Talk of volatility, or the lack thereof, is all the rage these days. Although the conversation mostly focuses on the stock market, the labor market has been quiet, too. That may be about to change, though gradually, as tends to be the case late in the cycle.
Initial jobless claims have been under 300,000 for 125 consecutive weeks, the longest stretch in more than 30 years. The story is similarly strong for those who have been collecting unemployment for more than one week: The 16-week run under the 2 million mark is also the most enduring since the early 1970s.
The persistence of this healthy streak can be measured in standard deviations, which gauge the dispersion of a data set from its average. The lower the standard deviation from the average, the lower the volatility and the less jobless claims jump around from week to week. Once pink slip activity picks up, volatility begins to build.
Because the claims data are weekly, economists tend to smooth out the bumpiness by averaging across a number of quarters. Although four quarters would seem to be an intuitive prism, examining five quarters effectively captures two decision-making cycles for companies. How they perceive labor costs vis-à-vis their operating environments tends to evolve over time as cycles age.
Companies have historically been considerate and deliberate when considering employee reductions. But in the current recovery, they have been even more cautious, holding on to their workers out of fear the so-called skills gap will prevent them from replacing those who leave.
So it should not be a surprise that a dearth of workers with the requisite skills to fill open positions has resulted in declining volatility in jobless claims. In fact, as the chart below shows, volatility has reached its lowest in postwar history. The question is, what’s next?
Economists are quick to point out that one-off events do not make for trends. Still, it would appear that claims are in the process of troughing for the current cycle. Both initial and continuing claims recently hit three-month highs. Although they’ve both pulled back slightly from those high points, subsequent corporate announcements suggest more layoffs are building in the pipeline.
While it may have been more violent than analysts had predicted, this year’s carnage in retail jobs came as no great surprise to many who knew this past holiday season would make or break a good number of brick-and-mortar retailers.
Dig into the monthly data released by Challenger, Gray & Christmas Inc., the outplacement consulting firm, and you will see that cost-cutting is the most cited reason for cutbacks these days. That hasn’t always been the case.
It has been an unusual recovery in many ways, including when it comes to the rationales for job cuts. Up until mid-2015, the bulk of companies ascribed reasons other than cost-cutting for paring their payrolls. Since then, though, cost cuts have risen to become the primary driver of announced layoffs. In two of the last four months, cost-cutting has been cited more than all other catalysts combined. That “other” category includes reasons such as closings — where retail presumably has the bulk of input — restructurings, mergers and acquisitions, declines in demand, and bankruptcies, among other reasons.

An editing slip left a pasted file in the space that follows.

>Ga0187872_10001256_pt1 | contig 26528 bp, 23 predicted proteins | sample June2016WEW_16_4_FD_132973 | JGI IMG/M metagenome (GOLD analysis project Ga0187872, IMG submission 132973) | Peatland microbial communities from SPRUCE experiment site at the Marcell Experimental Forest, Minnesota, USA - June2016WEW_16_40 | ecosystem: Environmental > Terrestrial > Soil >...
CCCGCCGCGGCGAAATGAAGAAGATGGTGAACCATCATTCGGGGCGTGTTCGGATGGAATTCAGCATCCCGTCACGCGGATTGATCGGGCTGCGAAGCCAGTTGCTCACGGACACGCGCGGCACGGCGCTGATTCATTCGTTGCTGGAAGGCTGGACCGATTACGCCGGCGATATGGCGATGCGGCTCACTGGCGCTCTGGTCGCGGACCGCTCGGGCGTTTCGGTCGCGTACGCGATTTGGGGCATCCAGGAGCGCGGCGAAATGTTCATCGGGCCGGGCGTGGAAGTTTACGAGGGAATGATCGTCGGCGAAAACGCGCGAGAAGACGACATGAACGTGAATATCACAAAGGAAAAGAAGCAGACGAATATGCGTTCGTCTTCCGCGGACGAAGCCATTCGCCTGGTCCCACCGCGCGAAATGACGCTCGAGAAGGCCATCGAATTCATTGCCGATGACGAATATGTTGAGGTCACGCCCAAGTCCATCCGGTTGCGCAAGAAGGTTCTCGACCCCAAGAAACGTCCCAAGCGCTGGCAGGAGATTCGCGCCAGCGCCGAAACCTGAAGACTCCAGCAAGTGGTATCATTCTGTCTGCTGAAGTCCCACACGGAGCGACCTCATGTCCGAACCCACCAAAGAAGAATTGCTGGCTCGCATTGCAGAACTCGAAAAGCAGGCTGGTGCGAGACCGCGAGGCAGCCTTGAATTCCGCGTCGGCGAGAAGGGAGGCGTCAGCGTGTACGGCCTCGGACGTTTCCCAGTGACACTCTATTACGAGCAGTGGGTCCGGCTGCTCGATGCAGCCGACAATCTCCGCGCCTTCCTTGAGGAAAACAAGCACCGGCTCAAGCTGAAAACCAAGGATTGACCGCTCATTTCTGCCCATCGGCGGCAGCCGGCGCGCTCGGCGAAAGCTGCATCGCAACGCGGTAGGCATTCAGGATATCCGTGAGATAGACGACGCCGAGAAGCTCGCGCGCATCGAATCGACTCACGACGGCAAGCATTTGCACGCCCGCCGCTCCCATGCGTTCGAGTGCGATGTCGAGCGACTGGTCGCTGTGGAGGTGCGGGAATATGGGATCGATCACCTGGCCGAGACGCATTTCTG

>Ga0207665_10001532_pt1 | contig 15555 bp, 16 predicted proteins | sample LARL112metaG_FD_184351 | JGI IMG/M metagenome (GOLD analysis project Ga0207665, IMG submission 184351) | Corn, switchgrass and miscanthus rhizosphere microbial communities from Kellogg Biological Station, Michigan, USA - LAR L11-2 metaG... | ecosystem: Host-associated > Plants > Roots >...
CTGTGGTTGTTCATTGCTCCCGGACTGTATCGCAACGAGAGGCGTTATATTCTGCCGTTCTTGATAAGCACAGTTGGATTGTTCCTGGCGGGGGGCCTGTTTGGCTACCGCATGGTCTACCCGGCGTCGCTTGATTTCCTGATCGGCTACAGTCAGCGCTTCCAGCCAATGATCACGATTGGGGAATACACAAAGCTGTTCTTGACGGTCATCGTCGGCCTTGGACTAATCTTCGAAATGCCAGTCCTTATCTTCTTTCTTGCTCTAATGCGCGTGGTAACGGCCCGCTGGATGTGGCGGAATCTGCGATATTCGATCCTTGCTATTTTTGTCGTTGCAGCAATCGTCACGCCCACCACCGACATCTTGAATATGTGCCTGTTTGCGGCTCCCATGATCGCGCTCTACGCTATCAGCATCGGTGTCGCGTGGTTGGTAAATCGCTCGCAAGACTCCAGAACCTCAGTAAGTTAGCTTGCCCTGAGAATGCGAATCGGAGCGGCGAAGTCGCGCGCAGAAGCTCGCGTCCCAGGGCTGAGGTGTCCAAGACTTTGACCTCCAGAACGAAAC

It may still be barely discernible, but the job market has begun to signal a turn.
Even if you discount the seemingly endless store closure headlines and those explaining how robots will displace workers, anecdotes from other industries validate the budding shift in claims. Companies from an array of industries, including many usual suspects from apparel to coal to newspapers to textiles, have begun to pare employee rolls in earnest once again. What is less typical, though, are the recent announcements from aerospace, automakers, the financial sector, health care and mega-cap technology firms.
It’s notable that energy companies are the most recent to join those tempering expectations. As the price of oil bounced to nearly twice its $26-a-barrel low, rigs began to come back on line, prompting companies to rebuild their depleted payrolls. The stalling in the oil price rebound, however, has snuffed out prospects for a sustained acceleration in hiring in the energy patch.
As for what’s to come, there are two emerging trends.
First, the right-sizing of higher education seems to have finally begun. Separately, there is a growing recognition that restaurants have indulged in footprint overexpansion. Quantifying the number of jobs at risk is beyond the reach of the forecasting abilities of all but the most astute analysts. Restaurants and other eateries employ 10.6 million U.S. workers today. That does not include those working at bars and “special food services,” such as caterers and food trucks.
Commercial construction also seems vulnerable given that financing has begun to tighten for new projects. Tack on the supply coming on line in retail and it’s difficult to foresee much in the way of demand for fresh construction outside the industrial sector, a reflection of the continued growth in e-commerce.
Jobless claims once provided a near real-time barometer of the forces pushing the economy. Today, investors hardly pay claims any heed. The time may have finally come to do so.
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